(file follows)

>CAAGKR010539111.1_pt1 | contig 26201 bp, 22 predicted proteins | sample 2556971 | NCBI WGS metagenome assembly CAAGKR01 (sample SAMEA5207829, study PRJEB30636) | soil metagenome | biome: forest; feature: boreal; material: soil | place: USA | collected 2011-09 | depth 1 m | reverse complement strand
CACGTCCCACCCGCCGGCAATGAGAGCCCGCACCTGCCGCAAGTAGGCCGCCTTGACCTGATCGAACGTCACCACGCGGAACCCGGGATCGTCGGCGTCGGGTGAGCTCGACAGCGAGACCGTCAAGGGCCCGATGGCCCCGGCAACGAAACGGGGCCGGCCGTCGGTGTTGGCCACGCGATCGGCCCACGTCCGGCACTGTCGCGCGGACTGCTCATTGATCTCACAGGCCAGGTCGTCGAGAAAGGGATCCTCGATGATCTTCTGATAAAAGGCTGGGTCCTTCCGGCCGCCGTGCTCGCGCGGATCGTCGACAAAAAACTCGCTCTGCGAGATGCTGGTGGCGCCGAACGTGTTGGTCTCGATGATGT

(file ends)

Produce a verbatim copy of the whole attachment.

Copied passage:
>CAAGKR010539111.1_pt1 | contig 26201 bp, 22 predicted proteins | sample 2556971 | NCBI WGS metagenome assembly CAAGKR01 (sample SAMEA5207829, study PRJEB30636) | soil metagenome | biome: forest; feature: boreal; material: soil | place: USA | collected 2011-09 | depth 1 m | reverse complement strand
CACGTCCCACCCGCCGGCAATGAGAGCCCGCACCTGCCGCAAGTAGGCCGCCTTGACCTGATCGAACGTCACCACGCGGAACCCGGGATCGTCGGCGTCGGGTGAGCTCGACAGCGAGACCGTCAAGGGCCCGATGGCCCCGGCAACGAAACGGGGCCGGCCGTCGGTGTTGGCCACGCGATCGGCCCACGTCCGGCACTGTCGCGCGGACTGCTCATTGATCTCACAGGCCAGGTCGTCGAGAAAGGGATCCTCGATGATCTTCTGATAAAAGGCTGGGTCCTTCCGGCCGCCGTGCTCGCGCGGATCGTCGACAAAAAACTCGCTCTGCGAGATGCTGGTGGCGCCGAACGTGTTGGTCTCGATGATGT